I read that in a Livejournal community called “Kiss My Ass Vogue“, posted by a user named devi42. First, I’ll address the fact that yes, I use Livejournal. I rarely ever post anything on it anymore but I have stuck with it because I’ve been a member since I was in high school, and I love the communities. For example, some of the communities that I still love to check regularly are: vagina_pagina, sexual_health, menstrual_cups, good_eats, punk_knitters, and embarrassingly, ohnotheydidnt and topmodel.

For those who need help breaking it down, Livejournal is to blogs as Cro-Magnon man (person?) is to today’s human beings.

Anyway, I read the above quote in a post made in a community called kissmyassvogue. This community was inspired by a community called kissmyass_cosmo, which unfortunately I am no longer a member of.

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Cunt: A Book Review


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Photo Courtesy of


I will never not be grateful for hormonal birth control and the fact that I can legally have my uterus sucked out with a man-made vacuuming device if I don’t want to be pregnant. Therefore, I am unlikely to start tracking my period with a lunar calendar (because I am currently on hormonal birth control, so my reproductive system follows whatever schedule I tell it to) or induce an abortion using herbs like parsley and pennyroyal, anytime soon. Never say never though, because I do think the whole menstrual and lunar cycles aligning thing sounds pretty cool.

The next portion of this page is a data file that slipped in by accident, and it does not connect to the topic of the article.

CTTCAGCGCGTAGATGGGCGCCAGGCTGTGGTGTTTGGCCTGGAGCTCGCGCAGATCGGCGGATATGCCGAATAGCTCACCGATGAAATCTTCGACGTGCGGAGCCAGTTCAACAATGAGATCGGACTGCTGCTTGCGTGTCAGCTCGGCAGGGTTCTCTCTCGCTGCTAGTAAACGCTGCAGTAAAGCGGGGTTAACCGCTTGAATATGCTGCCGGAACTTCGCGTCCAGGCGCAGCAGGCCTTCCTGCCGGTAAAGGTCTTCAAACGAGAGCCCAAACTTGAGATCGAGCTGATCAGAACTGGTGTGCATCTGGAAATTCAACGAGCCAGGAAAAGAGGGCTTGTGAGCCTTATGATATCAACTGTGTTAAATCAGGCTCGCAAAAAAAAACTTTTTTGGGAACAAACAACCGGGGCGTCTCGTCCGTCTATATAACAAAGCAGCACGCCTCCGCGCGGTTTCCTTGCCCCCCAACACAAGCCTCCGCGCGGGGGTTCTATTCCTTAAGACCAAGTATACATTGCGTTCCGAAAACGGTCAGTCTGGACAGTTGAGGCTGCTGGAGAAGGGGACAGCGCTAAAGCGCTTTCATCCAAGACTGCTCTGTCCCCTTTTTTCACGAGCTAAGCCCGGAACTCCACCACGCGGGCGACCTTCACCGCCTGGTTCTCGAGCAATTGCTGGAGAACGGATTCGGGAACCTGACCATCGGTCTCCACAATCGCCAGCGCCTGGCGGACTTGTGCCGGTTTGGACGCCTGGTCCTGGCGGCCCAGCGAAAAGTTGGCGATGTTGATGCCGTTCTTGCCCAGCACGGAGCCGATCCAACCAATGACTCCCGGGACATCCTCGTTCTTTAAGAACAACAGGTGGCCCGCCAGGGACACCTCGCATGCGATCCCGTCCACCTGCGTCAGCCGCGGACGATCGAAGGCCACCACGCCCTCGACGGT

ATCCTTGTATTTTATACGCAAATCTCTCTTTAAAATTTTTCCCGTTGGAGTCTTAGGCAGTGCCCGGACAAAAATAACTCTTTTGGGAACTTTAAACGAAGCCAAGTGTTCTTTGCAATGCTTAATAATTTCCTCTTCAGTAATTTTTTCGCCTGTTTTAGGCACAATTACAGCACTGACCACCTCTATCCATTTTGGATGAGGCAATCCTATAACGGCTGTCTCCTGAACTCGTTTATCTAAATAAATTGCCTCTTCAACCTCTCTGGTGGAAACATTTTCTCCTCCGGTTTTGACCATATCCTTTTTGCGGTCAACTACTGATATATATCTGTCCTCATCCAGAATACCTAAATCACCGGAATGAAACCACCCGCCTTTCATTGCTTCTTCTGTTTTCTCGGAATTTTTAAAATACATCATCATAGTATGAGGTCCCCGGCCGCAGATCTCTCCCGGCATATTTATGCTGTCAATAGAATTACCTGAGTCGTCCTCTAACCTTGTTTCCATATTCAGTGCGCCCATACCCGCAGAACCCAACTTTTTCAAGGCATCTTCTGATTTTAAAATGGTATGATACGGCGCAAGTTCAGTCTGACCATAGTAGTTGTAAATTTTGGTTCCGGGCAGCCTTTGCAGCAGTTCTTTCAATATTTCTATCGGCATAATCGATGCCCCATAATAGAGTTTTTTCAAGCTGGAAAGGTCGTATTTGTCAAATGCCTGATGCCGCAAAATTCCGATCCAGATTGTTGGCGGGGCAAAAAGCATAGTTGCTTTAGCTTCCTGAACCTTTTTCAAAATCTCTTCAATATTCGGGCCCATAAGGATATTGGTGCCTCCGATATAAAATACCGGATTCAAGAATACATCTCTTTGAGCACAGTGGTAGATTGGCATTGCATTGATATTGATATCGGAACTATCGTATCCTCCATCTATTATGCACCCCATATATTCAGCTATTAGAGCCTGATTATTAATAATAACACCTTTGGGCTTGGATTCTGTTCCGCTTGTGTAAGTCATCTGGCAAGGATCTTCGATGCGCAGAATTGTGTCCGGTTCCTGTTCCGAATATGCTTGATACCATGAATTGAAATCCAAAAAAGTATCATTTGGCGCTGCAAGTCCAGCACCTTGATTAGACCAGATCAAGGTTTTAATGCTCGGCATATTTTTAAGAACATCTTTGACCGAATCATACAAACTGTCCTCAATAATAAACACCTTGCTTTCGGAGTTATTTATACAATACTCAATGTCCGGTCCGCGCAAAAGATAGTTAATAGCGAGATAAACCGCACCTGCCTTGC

Despite the above, I liked Cunt. 

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Back to Beatie

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Photo Courtesy of

I have to talk about the man who had a baby.

This is why: I know it’s a little late in coming, but I’m really getting annoyed by all the “sick” and “weird” comments I hear when someone even dares to bring this topic up. A man had a baby. So what? This isn’t the ’80s. The concept of a transsexual is not shocking anymore. Yes, this man used to be a woman. YES, this man chose NOT to have sexual reassignment surgery, which can be risky and invasive. 

Actually, the reason I am bringing this up is because of my mom. My dear, sweet mother who has oft shared the enthusiasm over the plight of the misunderstood transgender people with me. “Why would anyone put themselves through this unless they really felt it was true?” “They can’t help that they were born in the wrong body!”

My mom doesn’t think the man should have had a baby. Or rather, she thinks, if he did want to have a baby, he should have waited to become a man until after he did so. 

Simply put, I think this is fucked up.

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When I Became a Feminist

Recently at a job interview, I was asked how someone my age got into feminism. This wasn’t a weird question, based on the writing samples included in my portfolio that I brought to the interview, but still, I hesitated in answering.

There are plenty of non-personal answers to that question, one being, “Why wouldn’t someone my age be a feminist?”. Another, “Why wouldn’t any woman or smart man be ‘into feminism’?”

But the reason I hesitated is because I had to think about it. After pondering for a moment, I replied with a rambling answer about how my developing interest in women’s and sexual health issues naturally lead to an interest in feminism, concluding with a personal experience regarding my mother that I needn’t be coy about as it’s been published both in print and online for over a year now, but for discretion’s sake, I will.

I think this went over pretty well – it felt like a comfortable and accepted response to a rather unorthodox question for a job interview.

But, after the interview, I realized I was lying.